Cultivating a Healthy Reverence
for the Priesthood

A healthy reverence for the priesthood in the parish goes a long way in encouraging priestly vocations, for obvious reasons. When the priesthood is revered and admired, young men notice. “That could be me,” becomes a welcomed thought.

But the key word is healthy; it’s possible to have an unhealthy reverence for the priesthood, too.

On one hand, sometimes priests are put on a pedestal simply because of their priesthood. They can be thought of as “holier” or “better” than other members of the Church, but the office doesn’t make it so. Holy Orders imparts a sacred character to the soul for a ministerial purpose, but personal holiness is a separate matter; priests, like everyone, become holy through God’s grace and the practice of virtue.

On the other hand, it’s important to recognize the separate roles of the priesthood from the laity. While appropriate participation of the laity in many aspects of the life of the Church is encuraged, we must be careful not to conflate the roles of laity and clerics in an attempt to make everyone “the same”. Pope Francis recently gave this admonition: “Priests are subject to the temptation to clericalize the laity, while many laypersons ask on their knees to be clericalized, because it is convenient. This is a sin committed by two hands. We must resist this temptation.”

A healthy reverence for the priesthood is also distinct from a “cult of personality.” Sometimes there is a tendency to overemphasize the personal qualities of a priest, to develop an undue attachment to him for the wrong reasons. But this can create resentment, for example, when a priest is transferred to a new assignment, and the priest who replaces him does not have the same qualities. While it is good to recognize the personal qualities, talents, and interests of our pastors, and for parishioners to be able to connect with them through these things, a “cult of personality” which overemphasizes personal qualities is detrimental to the life of the Church.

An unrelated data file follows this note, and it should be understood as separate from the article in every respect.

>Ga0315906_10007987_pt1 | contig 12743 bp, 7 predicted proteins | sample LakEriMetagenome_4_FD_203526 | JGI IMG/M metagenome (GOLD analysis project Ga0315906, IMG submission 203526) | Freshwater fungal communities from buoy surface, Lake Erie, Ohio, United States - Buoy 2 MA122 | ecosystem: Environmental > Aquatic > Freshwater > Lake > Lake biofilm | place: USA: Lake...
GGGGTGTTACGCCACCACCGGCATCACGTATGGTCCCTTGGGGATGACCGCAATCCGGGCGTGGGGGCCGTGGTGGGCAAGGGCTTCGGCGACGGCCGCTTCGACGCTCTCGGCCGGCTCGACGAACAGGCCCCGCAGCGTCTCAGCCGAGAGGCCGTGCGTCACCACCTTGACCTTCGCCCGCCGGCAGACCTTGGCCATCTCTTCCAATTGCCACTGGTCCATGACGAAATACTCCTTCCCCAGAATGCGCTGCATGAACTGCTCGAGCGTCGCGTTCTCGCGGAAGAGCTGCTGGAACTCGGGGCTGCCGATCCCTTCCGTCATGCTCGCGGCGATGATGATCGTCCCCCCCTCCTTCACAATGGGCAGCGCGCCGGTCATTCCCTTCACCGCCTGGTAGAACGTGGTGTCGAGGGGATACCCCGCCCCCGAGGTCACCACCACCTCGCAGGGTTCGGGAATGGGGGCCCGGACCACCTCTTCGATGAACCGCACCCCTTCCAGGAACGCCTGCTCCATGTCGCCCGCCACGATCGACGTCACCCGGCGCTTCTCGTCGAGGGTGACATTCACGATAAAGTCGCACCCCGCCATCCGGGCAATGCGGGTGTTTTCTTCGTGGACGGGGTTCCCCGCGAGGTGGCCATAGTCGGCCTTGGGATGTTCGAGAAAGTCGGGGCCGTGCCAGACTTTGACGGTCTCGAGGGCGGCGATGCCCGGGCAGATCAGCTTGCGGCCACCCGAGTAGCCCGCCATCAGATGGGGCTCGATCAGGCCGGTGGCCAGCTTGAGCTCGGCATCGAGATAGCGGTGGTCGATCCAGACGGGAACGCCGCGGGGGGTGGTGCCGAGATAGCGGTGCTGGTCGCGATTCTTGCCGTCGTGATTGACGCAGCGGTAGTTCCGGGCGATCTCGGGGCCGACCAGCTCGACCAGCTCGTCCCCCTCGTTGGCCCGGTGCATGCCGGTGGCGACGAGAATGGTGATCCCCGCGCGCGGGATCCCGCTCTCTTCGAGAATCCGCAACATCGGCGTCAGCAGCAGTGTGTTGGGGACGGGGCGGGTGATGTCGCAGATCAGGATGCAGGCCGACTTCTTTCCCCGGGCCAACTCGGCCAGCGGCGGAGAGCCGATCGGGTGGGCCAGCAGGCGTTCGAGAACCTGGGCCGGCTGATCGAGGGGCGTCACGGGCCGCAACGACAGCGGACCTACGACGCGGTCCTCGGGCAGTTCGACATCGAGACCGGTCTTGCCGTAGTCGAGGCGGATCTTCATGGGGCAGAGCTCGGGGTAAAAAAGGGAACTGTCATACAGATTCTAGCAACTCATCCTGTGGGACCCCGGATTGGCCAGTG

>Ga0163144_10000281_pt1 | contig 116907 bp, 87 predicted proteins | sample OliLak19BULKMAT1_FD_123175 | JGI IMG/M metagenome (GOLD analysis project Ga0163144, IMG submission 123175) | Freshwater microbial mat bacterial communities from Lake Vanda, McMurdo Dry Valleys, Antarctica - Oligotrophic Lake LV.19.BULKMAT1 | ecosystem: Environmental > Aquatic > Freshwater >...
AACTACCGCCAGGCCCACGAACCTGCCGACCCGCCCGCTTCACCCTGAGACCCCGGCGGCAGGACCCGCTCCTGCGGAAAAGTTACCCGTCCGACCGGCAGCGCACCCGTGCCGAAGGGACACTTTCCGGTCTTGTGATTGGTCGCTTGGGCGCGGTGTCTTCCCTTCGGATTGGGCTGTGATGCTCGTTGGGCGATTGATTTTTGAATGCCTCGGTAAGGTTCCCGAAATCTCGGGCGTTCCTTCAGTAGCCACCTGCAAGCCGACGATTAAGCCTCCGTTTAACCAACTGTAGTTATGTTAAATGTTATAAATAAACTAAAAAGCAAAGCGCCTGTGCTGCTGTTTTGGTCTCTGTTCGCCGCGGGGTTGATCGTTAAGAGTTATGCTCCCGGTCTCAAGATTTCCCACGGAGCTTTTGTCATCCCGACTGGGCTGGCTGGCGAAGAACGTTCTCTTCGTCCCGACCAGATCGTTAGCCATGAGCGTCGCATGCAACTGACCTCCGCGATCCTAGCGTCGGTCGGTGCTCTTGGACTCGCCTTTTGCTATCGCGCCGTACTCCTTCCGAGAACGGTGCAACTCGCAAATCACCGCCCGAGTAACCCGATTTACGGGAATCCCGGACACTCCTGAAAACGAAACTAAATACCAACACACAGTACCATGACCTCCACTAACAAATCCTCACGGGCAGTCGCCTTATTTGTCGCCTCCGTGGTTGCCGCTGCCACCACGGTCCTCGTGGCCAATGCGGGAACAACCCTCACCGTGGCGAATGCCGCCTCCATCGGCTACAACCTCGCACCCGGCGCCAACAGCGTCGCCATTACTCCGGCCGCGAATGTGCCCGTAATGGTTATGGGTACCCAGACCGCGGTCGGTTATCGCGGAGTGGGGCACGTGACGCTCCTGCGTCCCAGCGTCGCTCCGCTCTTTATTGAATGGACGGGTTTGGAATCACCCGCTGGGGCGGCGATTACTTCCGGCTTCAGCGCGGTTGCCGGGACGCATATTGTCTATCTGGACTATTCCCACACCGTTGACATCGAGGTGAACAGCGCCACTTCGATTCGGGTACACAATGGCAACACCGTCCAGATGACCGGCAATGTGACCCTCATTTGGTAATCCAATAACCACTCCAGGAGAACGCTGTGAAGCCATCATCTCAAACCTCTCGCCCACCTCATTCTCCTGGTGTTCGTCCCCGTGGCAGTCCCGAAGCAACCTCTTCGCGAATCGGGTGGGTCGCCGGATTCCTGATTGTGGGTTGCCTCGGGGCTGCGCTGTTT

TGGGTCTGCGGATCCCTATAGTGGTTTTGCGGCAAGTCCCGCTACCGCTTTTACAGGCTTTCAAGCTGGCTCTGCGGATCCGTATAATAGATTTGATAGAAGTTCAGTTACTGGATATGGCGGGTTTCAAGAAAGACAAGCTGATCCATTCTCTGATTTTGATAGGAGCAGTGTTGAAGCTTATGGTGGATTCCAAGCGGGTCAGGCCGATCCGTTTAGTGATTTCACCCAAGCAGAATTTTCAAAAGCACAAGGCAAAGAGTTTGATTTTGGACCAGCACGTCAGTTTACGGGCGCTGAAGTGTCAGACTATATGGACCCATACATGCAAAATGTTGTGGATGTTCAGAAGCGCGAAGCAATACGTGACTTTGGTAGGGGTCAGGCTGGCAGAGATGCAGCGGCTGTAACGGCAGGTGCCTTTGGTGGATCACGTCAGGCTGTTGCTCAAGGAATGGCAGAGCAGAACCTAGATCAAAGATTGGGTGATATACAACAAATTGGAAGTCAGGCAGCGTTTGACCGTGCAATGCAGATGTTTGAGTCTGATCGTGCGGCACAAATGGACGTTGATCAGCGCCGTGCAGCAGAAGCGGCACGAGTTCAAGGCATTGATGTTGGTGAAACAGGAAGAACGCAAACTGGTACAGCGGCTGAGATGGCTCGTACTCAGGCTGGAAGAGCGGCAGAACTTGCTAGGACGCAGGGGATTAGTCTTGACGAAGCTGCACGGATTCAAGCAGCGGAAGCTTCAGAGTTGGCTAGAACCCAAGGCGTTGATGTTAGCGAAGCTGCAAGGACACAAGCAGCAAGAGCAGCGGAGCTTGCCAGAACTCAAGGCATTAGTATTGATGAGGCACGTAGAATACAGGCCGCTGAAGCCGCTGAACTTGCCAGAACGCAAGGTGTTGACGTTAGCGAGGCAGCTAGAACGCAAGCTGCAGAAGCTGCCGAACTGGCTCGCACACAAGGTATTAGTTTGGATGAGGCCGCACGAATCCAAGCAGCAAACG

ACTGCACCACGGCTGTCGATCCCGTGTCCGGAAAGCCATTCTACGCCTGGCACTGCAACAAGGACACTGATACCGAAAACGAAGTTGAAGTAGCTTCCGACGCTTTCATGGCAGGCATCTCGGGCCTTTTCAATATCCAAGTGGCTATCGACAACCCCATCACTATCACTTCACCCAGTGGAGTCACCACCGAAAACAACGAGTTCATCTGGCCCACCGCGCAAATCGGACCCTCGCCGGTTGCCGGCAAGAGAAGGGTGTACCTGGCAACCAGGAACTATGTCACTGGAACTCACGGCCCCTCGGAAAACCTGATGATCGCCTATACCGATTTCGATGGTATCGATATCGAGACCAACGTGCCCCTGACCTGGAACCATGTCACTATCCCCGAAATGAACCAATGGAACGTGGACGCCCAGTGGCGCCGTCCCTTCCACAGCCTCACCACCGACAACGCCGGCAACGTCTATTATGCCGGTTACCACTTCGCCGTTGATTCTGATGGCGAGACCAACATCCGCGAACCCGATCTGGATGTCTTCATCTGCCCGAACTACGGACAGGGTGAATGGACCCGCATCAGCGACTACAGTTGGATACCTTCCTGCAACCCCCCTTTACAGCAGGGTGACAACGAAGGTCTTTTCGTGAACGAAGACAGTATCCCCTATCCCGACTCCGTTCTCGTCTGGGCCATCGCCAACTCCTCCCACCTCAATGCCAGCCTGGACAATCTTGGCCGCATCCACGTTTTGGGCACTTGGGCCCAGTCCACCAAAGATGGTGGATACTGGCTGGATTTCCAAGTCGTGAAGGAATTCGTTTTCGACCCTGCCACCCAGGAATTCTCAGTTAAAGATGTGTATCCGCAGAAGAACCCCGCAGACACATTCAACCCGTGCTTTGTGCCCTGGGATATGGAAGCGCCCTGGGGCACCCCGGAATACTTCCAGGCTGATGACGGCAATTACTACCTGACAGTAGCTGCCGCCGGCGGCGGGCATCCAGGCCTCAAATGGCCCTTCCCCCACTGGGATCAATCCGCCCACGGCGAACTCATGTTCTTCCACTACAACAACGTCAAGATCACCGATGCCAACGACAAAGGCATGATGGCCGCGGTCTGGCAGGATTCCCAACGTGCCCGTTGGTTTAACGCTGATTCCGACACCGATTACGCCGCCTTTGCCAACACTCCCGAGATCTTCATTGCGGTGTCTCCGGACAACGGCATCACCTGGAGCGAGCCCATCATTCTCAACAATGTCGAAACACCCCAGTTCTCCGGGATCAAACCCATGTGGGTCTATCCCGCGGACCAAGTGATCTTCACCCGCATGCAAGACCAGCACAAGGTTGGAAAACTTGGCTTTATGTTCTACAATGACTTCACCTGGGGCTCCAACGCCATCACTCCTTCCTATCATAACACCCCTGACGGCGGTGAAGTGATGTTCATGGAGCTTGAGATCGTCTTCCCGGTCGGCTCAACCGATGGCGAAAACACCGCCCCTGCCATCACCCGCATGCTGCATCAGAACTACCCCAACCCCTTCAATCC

Healthy reverence for the priesthood isn't reverence for the priest himself based on his own qualities or personal holiness – it’s reverence for Jesus Christ, in Whose place the priest acts. And, rightly so, this reverence should reflect the fact the Jesus is our Lord! Therefore, it is correct to show reverence to the priesthood by calling priests “Reverend Father”, or kissing the Bishop's ring. These are beautiful signs of devotion when done with the understanding that the One being revered is Christ Himself, through His representative. A priest, in humility, shouldn’t dismiss a sign of reverence given to Jesus through him, nor should the faithful forget that this reverence is actually given to Jesus. It’s not about him, it’s about Him!

A diminished reverence toward the priesthood can also have a diminishing effect on vocations. If a young man knows his priest only as a fun-loving guy who has great personal talents for serving in the parish, he could rightly say, “I don’t need to become a priest to do that!” But if he sees his pastor taking great joy in his sacramental ministry, and participating in the spiritual and social welfare of his parishioners in a way that is particular to the priesthood, he will be able to see that the sacred office of the priesthood is a unique, important vocation that is worthy of discernment.

Is our own reverence for the sacred office of the priesthood healthy? Do we try to treat every priest with appropriate dignity and respect, regardless of the personal gifts or faults we perceive? Let's try to be aware that every priest is acting in the Person of Christ. In doing so we will help to promote a healthy reverence and love for the priesthood which can have a positive influence on young discerners.

Thank you for helping promote vocations in the Diocese of Ogdensburg! Your work and prayers are greatly appreciated.

If you know a young man who is interested in the priesthood, please encourage him to contact us. Likewise, if you are aware of a young woman or man who is discerning religious life, please send them our way. We'll help connect them with respective religious communities. And of course, let us keep praying for each other and for all holy vocations in the Church.

The Vocation Team
Cathy Russell
Vocations Coordinator
Fr. Douglas Lucia
Vocation Director
The Vocations Office and this issue of "Come Follow Me" are supported by
The Bishop's Fund Appeal
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